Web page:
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Making Music

Making Music

practical tips for aspiring musicians 

these helpful hints are presented here as they were published in the British monthly magazines MK Pulse and NN Pulse from March 2021 

Find A Good Tutor 

If you are learning a new instrument or learning to sing, you’ll need a good tutor: someone who can help you over hurdles, explain the difficult concepts and generally help you to progress.  They should excel at their instrument, be patient and be a good communicator.  Perhaps more importantly, they should have and show empathy.

Even if you are a beginner, your teacher should be a master of their craft, else you risk adopting bad practices, which are very hard to undo afterwards.  While you are getting to grips with things you find difficult, your teacher should be patient, encouraging and have skills and techniques to help you to progress.  It’s important that they are not critical, as this can damage both your confidence and your motivation.

When choosing a tutor remember that, although they are the expert, you are the customer.  For example: It’s up to you what style of music you want to learn.  I recommend you find someone with empathy for you and your ability, with whom you can build a trusting relationship. And then do trust them, for they will know many things that you have yet to learn.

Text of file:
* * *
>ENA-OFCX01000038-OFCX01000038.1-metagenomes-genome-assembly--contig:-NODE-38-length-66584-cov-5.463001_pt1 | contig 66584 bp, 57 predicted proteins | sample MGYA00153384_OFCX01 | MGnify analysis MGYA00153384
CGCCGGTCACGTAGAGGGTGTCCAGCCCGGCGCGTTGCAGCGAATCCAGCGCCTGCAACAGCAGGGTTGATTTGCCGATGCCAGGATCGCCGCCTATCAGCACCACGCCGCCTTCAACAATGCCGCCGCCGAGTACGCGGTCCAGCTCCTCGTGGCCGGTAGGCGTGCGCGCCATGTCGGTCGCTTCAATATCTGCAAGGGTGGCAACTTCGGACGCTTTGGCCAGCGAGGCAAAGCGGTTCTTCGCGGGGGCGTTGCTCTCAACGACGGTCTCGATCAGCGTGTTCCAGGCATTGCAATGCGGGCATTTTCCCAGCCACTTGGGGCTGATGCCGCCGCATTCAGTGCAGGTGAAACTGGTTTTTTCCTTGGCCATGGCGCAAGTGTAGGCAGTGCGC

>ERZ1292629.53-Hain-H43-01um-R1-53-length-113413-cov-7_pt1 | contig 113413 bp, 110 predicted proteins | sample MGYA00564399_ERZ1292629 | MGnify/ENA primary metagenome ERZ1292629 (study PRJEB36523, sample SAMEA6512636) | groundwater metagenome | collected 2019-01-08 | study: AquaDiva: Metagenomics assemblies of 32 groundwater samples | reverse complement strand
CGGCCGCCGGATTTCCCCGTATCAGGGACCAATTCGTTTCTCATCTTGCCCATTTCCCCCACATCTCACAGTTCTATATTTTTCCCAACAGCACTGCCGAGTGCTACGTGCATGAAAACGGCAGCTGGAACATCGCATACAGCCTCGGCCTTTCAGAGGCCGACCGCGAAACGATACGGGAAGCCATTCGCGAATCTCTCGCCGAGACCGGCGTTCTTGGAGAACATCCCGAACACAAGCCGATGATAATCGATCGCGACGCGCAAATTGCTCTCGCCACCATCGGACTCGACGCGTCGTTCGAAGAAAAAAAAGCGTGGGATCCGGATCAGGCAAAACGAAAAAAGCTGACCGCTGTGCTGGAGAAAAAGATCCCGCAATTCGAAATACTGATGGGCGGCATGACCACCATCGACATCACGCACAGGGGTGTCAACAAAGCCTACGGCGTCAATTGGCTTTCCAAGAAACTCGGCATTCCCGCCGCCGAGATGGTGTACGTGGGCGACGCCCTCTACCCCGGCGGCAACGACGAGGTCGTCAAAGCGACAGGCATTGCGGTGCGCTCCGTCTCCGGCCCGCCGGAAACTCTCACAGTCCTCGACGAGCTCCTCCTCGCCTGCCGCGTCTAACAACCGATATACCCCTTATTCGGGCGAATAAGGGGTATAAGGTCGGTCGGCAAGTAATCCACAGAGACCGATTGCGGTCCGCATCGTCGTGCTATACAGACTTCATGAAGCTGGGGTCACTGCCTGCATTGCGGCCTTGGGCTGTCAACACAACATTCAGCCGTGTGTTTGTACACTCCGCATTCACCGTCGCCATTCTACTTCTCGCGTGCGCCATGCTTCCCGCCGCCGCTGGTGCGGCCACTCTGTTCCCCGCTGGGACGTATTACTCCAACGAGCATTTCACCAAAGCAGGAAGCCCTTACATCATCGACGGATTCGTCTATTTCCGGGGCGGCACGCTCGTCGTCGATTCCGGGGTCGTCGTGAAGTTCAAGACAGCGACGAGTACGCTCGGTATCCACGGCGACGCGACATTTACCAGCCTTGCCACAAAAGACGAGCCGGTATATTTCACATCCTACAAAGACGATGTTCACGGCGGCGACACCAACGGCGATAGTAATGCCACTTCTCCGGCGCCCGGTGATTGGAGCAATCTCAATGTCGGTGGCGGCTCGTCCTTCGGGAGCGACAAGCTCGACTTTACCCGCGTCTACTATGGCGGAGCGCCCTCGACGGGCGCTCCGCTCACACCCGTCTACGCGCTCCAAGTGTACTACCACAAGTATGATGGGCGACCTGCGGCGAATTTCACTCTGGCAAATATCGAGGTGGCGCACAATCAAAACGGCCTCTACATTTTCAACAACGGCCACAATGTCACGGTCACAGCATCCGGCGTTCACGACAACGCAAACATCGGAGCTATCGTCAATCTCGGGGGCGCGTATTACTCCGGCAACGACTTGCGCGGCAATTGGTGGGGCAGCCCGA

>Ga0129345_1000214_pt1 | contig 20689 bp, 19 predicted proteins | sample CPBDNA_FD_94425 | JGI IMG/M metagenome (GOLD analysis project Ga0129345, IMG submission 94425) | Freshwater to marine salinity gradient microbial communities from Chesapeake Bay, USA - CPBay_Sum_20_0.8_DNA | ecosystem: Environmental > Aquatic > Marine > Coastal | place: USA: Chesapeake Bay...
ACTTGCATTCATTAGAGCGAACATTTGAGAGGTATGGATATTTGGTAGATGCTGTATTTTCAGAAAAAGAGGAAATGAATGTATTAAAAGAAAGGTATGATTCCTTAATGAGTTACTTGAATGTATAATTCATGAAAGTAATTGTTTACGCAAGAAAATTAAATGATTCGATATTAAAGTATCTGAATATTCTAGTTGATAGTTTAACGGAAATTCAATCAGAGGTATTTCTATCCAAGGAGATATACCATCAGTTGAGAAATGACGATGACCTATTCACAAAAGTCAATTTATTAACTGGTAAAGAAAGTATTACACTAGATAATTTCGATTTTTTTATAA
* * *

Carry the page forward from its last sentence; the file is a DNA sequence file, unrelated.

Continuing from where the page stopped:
Make Friends  

Everyone you know potentially knows someone who could help you in some way – or even move your career forward.  The more friends you have, the greater your chances of success.  There is generally a culture of friendliness in the music industry and successful musicians know this and actively manage their networks.

You might need some technical advice or some coaching or some repairs to your instrument.  So be nice to everyone you meet, even if their own music, style or personality is different from yours.  When you meet someone new, rather than push your music on them, you’ll make a much more positive impression by showing a genuine interest in the music they make.  It’s also worth noting that many musicians undertake more than one role: festival directors, agents, promoters and sound engineers are likely to be musicians themselves.